Strategic decisions for pipeline assets and brands require robust and creative analysis which leaves no stone unturned in the pursuit for insights which can make a meaningful difference.
Integrating healthcare market research with competitor intelligence can provide a more comprehensive analysis of the current and future market landscape.
As an Associate Consultant, when I first joined CHR/Vox.Bio and started working on pharma competitive intelligence (CI) and healthcare market research (MR) projects, I thought the two were not going to overlap – they had different focus, different methodologies and different core client points of contact.
However, a few months into the company and a handful of projects later, my first impression was quickly reversed. In fact, the two are highly complementary and by integrating MR and CI we can generate more powerful insights to support strategic decision making.
Understanding the current competitive landscape in a specific therapeutic area (TA) and how it might evolve in the future is at the core of pharma CI. In CI projects, the activities, positioning and tactics of a client’s competitors are assessed to evaluate the potential threat they pose and how they can impact the client’s business. Secondary research, mostly, but also primary research, are utilised to gather information on competitors’ pipeline developments, regulatory progress, and commercial updates, thus to provide actionable insights to the client. For example, in preparation for the launch of a new rival therapeutic agent, clients require up to date information on regulatory timelines, drug positioning, launch and commercialisation strategies, so that they can make key decisions on the development or life-cycle management of their own asset.
While CI is more focused on competitors’ actions and intents, MR is more focused on customers’ actions and perceptions. The aim is on understanding patients’ and healthcare professionals’ (HCPs’) preferences and unmet needs, to identify market gaps and commercial opportunities. Primary research is central to MR, seeking to generate insights on market trends, patient journey, treatment practice, payer situation, patients’ current behaviour and preferences, and HCPs’ current practice and attitudes. Ultimately, we are helping the client make better informed decisions when developing or marketing a specific product.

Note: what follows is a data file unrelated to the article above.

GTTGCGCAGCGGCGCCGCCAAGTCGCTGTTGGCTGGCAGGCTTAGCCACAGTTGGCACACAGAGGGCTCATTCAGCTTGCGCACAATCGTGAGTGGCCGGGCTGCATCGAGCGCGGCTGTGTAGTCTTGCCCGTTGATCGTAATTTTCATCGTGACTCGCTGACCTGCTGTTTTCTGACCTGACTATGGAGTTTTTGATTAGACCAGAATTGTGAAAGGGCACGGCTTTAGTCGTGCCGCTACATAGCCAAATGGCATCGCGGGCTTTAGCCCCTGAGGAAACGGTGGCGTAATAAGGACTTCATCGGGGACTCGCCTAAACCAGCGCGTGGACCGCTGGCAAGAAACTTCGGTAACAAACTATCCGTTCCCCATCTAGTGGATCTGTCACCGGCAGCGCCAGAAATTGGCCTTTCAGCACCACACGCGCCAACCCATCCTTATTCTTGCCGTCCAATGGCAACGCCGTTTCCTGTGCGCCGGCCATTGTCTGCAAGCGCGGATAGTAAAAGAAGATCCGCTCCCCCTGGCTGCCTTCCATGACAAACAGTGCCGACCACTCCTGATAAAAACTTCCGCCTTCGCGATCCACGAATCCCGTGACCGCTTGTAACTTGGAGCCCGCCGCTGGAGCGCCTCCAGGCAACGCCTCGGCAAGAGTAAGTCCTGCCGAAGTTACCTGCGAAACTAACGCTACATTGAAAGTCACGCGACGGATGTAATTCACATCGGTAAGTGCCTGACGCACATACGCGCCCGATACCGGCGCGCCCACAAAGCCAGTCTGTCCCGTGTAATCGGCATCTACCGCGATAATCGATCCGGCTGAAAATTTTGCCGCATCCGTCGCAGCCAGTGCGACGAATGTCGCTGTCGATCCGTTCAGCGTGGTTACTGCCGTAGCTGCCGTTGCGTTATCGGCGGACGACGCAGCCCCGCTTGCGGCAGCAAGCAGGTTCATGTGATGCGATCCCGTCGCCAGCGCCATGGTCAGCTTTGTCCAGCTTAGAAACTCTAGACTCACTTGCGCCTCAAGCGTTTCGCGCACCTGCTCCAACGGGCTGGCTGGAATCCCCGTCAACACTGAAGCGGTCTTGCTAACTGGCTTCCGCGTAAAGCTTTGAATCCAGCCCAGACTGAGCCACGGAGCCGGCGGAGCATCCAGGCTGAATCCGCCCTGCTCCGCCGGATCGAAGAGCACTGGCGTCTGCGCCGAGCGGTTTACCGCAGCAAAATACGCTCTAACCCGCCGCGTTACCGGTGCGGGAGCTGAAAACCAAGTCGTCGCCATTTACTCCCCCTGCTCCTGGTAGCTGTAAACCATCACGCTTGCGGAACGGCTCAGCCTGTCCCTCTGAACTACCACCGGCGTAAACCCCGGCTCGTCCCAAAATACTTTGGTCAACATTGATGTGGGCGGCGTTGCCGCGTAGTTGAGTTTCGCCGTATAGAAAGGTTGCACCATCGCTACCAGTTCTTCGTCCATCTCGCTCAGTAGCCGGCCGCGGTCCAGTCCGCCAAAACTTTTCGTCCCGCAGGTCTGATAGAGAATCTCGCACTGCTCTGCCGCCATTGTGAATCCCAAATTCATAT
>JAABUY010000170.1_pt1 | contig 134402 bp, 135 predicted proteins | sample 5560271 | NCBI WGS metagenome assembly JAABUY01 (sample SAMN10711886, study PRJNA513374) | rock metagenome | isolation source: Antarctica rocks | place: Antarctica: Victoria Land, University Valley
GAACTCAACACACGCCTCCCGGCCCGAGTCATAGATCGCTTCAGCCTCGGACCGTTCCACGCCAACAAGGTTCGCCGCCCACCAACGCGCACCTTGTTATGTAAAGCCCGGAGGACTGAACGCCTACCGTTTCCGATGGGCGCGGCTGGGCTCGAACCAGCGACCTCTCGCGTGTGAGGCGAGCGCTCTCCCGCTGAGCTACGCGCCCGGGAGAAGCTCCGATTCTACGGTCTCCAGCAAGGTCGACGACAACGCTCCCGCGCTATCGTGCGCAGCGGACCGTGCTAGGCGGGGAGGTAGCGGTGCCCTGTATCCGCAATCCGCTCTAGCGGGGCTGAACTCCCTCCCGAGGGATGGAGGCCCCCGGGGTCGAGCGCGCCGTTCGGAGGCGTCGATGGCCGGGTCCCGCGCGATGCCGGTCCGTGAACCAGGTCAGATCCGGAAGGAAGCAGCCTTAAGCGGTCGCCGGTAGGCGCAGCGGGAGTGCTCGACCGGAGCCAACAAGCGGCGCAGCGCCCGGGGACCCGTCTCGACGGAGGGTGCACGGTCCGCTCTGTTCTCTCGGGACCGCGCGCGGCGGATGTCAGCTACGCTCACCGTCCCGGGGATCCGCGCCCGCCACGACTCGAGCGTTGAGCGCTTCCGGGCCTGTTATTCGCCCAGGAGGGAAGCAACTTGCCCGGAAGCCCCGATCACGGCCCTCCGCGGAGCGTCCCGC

In this context, secondary research seems relatively less relevant to the success of a MR project. However, in reality, it represents an opportunity to build a much more complete and actionable view of the market.
For example, when trying to increase the market penetration of a medical product, it is crucial to understand the current usage of the product, its edge over competitors, and physicians’ perceptions and attitudes. Although primary research might address all these points, conducting initial secondary research may help us to hypothesise or even answer some of our key questions, and importantly, it helps us to better define the scope of primary research.
Publicly available treatment guidelines tell us at what point of the patient journey the client’s product might be used, as well as what the recommended products are in the same setting. Secondary research, for example through clinical trial analysis, also allows us to identify and assess potential future competitors – how they may disrupt the future treatment algorithm, and what is their positioning and commercial strategy. These CI findings could then be validated during primary MR, where we could probe more for the client product’s usage, perceptions and main benefits/disadvantages over competitors, allowing us to generate a more complete picture.
When developing the launch strategy for a new device, it is critical to understand the positioning, pricing, and marketing strategy of competing products, as well as patients’ perception of the device, patients’ reactions to the product messaging, and what is considered a reasonable price according to customers. Again, while CI could help to uncover information on competitors, MR helps us to reveal more customer-related information.
A two-step approach, where primary market research builds upon secondary research findings, permeated many of the projects I worked on in the past 8 months. At Vox.Bio we gather secondary intelligence insights and integrate them with MR to gain a more thorough understanding of the market. This enables us to add more context and confidence to the primary MR findings we present our clients when they are making challenging, strategic decisions.